In the Antarctic found fossils of trees 260 million years old

Scientists at the University of Wisconsin-Madison in Antarctica have discovered fossils of trees 280 million years old, which may be evidence of the oldest known polar forest, the Independent reported.

Professors Eric Golbrason and John Ibbell have discovered prehistoric specimens of the Transantarctic Mountains, where evergreen broadleaf forests were ever found. Parts of 13 trees were found, the age of which is estimated at 260 to 280 million years, which means that in the area there was vegetation even before the appearance of the dinosaurs.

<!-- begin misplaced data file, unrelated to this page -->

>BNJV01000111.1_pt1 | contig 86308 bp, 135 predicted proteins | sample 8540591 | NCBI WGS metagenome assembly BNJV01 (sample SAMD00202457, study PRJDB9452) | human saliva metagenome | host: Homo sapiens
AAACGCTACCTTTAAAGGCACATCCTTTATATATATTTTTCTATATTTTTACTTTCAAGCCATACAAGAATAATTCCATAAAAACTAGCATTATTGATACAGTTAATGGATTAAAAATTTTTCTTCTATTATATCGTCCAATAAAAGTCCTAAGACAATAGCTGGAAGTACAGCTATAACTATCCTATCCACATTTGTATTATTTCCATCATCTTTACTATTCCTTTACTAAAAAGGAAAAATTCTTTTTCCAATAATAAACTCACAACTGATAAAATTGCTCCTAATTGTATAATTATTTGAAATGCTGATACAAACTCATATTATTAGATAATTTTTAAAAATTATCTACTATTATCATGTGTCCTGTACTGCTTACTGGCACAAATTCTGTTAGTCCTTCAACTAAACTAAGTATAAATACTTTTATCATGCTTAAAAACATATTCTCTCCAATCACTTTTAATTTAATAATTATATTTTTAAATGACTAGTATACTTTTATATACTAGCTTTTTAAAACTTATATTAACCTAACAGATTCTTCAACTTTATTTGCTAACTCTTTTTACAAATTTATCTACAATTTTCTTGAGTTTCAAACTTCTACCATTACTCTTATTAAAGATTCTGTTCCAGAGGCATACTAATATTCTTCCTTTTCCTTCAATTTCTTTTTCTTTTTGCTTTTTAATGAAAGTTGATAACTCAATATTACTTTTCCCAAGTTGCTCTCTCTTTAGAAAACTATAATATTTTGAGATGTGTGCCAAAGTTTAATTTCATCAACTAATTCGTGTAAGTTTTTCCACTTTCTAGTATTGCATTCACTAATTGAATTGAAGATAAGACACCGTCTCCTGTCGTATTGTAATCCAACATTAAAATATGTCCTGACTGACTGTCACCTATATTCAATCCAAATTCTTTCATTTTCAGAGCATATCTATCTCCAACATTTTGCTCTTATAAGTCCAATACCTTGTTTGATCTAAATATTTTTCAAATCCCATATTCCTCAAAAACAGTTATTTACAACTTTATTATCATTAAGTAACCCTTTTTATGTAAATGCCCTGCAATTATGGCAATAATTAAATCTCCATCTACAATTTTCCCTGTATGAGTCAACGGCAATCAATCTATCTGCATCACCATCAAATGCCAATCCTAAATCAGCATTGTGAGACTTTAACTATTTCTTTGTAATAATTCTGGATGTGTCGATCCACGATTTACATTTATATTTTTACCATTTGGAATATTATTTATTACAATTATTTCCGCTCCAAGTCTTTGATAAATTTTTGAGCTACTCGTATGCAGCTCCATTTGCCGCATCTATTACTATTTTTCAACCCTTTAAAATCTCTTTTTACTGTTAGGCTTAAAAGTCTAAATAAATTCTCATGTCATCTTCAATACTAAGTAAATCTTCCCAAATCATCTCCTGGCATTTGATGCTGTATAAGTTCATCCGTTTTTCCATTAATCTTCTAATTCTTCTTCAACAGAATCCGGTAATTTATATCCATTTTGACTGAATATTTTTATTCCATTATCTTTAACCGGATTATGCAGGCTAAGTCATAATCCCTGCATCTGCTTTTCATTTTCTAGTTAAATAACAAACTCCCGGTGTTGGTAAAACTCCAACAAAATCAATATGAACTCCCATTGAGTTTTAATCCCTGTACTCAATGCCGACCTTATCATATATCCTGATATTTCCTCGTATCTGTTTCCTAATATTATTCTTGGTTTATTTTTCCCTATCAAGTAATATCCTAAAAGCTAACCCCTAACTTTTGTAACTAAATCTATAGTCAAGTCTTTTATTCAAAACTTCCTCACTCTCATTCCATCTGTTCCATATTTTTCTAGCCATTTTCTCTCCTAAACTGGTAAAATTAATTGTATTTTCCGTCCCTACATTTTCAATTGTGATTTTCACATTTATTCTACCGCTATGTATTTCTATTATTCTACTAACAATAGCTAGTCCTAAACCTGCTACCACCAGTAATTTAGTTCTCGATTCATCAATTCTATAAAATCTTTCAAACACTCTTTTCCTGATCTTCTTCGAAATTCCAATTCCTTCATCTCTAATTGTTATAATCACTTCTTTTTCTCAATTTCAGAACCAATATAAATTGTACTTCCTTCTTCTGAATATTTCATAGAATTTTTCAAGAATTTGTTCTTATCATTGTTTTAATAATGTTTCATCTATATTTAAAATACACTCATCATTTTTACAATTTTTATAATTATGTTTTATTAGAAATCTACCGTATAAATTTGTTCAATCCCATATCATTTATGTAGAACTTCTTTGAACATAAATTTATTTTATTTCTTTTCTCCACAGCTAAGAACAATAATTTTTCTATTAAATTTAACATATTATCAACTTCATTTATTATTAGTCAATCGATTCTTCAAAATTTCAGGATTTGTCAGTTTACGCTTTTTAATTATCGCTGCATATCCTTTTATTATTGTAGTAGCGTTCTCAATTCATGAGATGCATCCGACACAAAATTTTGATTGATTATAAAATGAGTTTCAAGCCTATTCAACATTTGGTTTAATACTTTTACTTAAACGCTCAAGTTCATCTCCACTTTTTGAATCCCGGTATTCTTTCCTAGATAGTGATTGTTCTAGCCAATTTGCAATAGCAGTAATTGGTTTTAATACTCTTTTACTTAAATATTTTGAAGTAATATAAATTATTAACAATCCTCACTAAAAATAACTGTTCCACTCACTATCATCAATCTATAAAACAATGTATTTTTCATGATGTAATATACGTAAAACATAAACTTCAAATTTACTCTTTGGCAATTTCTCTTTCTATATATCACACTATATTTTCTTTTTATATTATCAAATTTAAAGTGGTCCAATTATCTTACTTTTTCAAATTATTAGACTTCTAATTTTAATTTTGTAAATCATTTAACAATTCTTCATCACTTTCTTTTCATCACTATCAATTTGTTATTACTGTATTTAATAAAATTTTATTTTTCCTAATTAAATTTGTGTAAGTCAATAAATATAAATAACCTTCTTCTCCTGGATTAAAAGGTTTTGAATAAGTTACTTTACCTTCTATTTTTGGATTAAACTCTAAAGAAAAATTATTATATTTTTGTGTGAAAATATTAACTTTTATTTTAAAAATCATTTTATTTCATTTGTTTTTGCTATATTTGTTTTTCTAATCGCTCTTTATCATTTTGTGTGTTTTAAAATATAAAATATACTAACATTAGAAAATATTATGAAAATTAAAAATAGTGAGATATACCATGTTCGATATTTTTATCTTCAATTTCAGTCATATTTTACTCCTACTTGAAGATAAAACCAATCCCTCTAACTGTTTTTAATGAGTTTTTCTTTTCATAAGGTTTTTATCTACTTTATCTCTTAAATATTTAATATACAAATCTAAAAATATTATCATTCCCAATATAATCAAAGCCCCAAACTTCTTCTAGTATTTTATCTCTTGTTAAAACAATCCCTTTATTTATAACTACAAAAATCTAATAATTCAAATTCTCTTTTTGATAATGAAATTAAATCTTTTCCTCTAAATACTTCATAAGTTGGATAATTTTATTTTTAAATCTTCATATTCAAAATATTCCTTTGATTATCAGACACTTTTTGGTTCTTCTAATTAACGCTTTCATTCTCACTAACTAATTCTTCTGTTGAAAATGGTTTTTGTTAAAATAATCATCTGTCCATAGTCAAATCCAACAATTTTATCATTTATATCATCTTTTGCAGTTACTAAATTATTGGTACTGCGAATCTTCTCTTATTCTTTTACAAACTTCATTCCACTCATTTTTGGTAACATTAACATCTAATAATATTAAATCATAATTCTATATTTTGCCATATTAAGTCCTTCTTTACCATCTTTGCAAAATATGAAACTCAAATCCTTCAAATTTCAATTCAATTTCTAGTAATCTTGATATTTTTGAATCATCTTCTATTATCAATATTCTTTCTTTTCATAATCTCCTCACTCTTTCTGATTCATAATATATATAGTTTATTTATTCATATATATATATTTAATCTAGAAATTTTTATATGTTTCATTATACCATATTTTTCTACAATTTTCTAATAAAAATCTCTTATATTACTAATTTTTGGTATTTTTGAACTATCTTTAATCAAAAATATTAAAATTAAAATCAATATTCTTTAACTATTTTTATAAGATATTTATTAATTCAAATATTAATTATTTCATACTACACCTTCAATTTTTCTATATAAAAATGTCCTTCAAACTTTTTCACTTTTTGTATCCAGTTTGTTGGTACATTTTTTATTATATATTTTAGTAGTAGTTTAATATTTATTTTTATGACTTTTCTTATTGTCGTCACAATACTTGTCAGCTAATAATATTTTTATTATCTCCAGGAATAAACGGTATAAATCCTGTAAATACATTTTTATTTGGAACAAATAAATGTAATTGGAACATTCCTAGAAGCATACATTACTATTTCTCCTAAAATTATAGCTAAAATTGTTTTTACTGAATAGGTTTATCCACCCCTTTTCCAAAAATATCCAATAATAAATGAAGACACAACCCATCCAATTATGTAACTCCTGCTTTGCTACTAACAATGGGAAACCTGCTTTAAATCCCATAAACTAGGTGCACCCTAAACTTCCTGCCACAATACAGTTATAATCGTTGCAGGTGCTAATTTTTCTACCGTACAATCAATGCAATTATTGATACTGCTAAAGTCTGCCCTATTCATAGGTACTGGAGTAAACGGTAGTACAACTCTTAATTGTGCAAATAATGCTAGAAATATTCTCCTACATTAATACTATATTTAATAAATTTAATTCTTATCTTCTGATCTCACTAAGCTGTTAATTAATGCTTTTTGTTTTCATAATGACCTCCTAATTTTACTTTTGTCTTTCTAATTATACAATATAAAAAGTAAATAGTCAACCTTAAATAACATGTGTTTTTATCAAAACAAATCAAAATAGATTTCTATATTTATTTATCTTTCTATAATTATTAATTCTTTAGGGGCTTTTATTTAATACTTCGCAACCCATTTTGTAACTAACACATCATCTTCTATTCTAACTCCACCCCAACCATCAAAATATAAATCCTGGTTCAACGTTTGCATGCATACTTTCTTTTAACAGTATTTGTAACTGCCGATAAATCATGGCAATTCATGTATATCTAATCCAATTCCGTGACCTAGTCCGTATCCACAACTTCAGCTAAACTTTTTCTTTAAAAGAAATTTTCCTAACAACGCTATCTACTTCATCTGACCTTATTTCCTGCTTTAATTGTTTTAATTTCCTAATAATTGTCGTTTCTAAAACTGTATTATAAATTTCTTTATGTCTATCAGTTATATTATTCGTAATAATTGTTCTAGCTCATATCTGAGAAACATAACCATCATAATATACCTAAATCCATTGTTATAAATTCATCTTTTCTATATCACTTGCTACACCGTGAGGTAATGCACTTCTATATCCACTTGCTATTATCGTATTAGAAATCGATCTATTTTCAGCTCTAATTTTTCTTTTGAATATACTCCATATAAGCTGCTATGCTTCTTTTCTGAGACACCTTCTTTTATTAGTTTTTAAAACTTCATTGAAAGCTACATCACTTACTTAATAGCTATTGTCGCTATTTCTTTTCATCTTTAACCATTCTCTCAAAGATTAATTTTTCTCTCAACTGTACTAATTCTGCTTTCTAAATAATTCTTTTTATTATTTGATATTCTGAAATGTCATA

The discovery shows that the trees grew at latitudes where scientists believed that there could be no plant life.

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